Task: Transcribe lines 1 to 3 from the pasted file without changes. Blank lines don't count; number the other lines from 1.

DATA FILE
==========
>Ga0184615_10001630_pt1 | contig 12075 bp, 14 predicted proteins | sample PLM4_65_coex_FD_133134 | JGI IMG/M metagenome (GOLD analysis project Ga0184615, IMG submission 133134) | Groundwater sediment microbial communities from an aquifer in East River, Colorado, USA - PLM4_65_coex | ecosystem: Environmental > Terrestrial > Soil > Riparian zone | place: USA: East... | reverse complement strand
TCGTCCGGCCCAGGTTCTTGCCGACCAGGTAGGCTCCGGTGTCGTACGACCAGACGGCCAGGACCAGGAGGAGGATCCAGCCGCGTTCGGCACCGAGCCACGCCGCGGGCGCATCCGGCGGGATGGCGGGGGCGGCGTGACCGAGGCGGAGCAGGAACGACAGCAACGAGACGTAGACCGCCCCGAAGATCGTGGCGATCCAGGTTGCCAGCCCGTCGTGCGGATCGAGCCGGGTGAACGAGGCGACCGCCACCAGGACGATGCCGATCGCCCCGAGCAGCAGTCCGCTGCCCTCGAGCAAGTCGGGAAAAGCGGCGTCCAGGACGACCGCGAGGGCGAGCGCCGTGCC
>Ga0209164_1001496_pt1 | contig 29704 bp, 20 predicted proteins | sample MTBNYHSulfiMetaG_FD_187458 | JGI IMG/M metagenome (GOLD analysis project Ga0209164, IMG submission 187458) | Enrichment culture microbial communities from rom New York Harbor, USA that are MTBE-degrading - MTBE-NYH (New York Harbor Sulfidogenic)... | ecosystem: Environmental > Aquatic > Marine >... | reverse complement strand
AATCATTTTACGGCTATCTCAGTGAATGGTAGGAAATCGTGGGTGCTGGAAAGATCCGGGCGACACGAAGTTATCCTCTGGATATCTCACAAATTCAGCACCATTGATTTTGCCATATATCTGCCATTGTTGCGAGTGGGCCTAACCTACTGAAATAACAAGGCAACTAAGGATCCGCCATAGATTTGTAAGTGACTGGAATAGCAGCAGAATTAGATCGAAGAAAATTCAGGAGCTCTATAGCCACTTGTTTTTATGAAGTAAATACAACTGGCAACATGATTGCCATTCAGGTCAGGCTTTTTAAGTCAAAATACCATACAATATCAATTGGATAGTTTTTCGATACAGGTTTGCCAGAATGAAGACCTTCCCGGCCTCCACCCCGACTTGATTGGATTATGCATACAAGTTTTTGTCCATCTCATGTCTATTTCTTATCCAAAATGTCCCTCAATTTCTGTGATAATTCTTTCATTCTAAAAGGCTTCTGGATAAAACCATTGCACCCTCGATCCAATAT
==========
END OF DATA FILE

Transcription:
>Ga0184615_10001630_pt1 | contig 12075 bp, 14 predicted proteins | sample PLM4_65_coex_FD_133134 | JGI IMG/M metagenome (GOLD analysis project Ga0184615, IMG submission 133134) | Groundwater sediment microbial communities from an aquifer in East River, Colorado, USA - PLM4_65_coex | ecosystem: Environmental > Terrestrial > Soil > Riparian zone | place: USA: East... | reverse complement strand
TCGTCCGGCCCAGGTTCTTGCCGACCAGGTAGGCTCCGGTGTCGTACGACCAGACGGCCAGGACCAGGAGGAGGATCCAGCCGCGTTCGGCACCGAGCCACGCCGCGGGCGCATCCGGCGGGATGGCGGGGGCGGCGTGACCGAGGCGGAGCAGGAACGACAGCAACGAGACGTAGACCGCCCCGAAGATCGTGGCGATCCAGGTTGCCAGCCCGTCGTGCGGATCGAGCCGGGTGAACGAGGCGACCGCCACCAGGACGATGCCGATCGCCCCGAGCAGCAGTCCGCTGCCCTCGAGCAAGTCGGGAAAAGCGGCGTCCAGGACGACCGCGAGGGCGAGCGCCGTGCC
>Ga0209164_1001496_pt1 | contig 29704 bp, 20 predicted proteins | sample MTBNYHSulfiMetaG_FD_187458 | JGI IMG/M metagenome (GOLD analysis project Ga0209164, IMG submission 187458) | Enrichment culture microbial communities from rom New York Harbor, USA that are MTBE-degrading - MTBE-NYH (New York Harbor Sulfidogenic)... | ecosystem: Environmental > Aquatic > Marine >... | reverse complement strand